The information revolution is drawing to a close as our expanding information resources bury decisions under ever-higher piles of conflicting data. Leaders of even small organizations simply cannot tell what matters.
The reason for this is our neglect of relevance as raw data get cheaper to generate. To learn from experience despite the glut of information, we must define relevance in a new way — and one that depends critically on assumptions.
More specifically, we must develop strategies explicit enough to be testable, derive performance metrics from the assumptions behind those strategies, and use performance results to reveal errors in our strategic goals and assumptions as well as in execution.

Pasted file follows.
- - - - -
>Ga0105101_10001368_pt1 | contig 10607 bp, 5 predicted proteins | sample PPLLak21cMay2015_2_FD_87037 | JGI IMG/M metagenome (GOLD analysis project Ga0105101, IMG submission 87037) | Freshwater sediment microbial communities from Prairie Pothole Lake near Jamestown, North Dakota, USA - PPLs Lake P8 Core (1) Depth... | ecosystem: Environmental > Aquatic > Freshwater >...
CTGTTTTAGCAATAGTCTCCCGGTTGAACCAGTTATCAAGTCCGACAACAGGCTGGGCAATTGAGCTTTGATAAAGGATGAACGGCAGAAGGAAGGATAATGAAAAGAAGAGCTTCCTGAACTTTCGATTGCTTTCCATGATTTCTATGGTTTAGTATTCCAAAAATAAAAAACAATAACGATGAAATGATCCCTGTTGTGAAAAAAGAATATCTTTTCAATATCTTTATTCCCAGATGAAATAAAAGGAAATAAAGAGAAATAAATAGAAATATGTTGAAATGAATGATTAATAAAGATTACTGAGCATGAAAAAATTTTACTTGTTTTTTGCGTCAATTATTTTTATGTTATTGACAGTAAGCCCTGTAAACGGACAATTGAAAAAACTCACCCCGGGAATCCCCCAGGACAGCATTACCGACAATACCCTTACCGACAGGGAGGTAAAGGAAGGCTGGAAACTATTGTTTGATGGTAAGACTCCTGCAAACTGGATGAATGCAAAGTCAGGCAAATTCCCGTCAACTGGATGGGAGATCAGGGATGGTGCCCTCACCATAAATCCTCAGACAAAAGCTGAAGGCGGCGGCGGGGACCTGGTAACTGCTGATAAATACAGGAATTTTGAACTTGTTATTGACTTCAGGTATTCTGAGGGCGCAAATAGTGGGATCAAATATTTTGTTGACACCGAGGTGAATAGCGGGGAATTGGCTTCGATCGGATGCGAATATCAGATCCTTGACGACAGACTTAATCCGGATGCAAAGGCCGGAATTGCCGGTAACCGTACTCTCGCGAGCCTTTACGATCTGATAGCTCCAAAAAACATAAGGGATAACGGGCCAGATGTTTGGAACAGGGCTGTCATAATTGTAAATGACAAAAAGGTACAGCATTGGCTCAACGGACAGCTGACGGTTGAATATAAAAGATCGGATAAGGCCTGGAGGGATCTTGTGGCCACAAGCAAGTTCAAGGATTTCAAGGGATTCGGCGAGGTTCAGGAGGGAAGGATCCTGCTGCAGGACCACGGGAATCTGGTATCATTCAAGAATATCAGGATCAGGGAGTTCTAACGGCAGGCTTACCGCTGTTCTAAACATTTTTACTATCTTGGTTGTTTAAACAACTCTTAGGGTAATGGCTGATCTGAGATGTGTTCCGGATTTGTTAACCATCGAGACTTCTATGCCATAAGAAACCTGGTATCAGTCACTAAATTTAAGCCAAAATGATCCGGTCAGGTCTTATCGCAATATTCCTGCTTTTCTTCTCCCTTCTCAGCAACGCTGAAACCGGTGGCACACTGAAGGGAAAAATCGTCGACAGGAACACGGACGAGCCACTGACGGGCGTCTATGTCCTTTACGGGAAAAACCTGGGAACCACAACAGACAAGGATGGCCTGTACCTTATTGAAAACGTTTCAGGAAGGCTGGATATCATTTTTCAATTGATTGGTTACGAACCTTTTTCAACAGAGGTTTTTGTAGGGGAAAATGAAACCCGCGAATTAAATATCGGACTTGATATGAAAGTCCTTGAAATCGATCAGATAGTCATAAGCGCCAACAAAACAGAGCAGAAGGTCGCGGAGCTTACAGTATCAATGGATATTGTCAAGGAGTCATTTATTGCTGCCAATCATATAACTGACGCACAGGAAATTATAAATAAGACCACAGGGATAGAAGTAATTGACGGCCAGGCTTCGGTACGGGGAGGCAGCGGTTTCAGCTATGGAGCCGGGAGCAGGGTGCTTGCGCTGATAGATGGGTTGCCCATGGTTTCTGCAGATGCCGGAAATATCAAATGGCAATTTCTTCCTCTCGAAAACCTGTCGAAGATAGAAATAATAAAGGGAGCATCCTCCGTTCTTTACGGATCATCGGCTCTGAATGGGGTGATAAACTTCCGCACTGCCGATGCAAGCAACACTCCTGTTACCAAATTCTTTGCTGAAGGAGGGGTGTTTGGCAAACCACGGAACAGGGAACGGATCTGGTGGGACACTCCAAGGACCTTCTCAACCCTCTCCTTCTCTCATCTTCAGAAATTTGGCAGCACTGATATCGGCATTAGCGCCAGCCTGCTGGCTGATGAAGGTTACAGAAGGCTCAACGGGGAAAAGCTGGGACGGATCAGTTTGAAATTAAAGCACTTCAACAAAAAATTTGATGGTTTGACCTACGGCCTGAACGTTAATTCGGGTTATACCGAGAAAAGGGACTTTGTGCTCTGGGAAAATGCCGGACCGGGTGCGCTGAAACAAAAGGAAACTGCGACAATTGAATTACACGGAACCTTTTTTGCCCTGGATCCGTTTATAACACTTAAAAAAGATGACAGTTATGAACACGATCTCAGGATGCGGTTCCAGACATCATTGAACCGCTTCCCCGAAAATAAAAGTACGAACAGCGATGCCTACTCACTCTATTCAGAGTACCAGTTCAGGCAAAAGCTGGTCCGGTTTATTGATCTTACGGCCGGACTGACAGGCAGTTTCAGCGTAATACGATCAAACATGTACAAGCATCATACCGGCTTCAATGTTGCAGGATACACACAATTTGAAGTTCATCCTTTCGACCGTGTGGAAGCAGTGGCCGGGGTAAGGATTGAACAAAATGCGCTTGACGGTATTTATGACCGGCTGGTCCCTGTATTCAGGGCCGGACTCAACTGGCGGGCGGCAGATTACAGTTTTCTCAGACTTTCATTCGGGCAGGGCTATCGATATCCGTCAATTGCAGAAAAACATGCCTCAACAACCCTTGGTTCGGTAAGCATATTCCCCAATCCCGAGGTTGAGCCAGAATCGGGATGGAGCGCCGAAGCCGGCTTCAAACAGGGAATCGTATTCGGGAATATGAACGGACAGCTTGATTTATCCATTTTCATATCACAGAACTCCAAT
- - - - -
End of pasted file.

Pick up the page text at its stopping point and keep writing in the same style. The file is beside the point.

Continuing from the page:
The testable strategies, relevant metrics, and strategy reviews proposed here amount to more than a guide for coping with performance information overload. They embody an experimental approach to management and problem solving. It’s an approach that reflects a thorough fallibilism about the strategies we construct to meet our goals and an optimism that we can always do better.
David Apgar is the author of Relevance: Hitting Your Goals by Knowing What Matters (Jossey-Bass, 2008)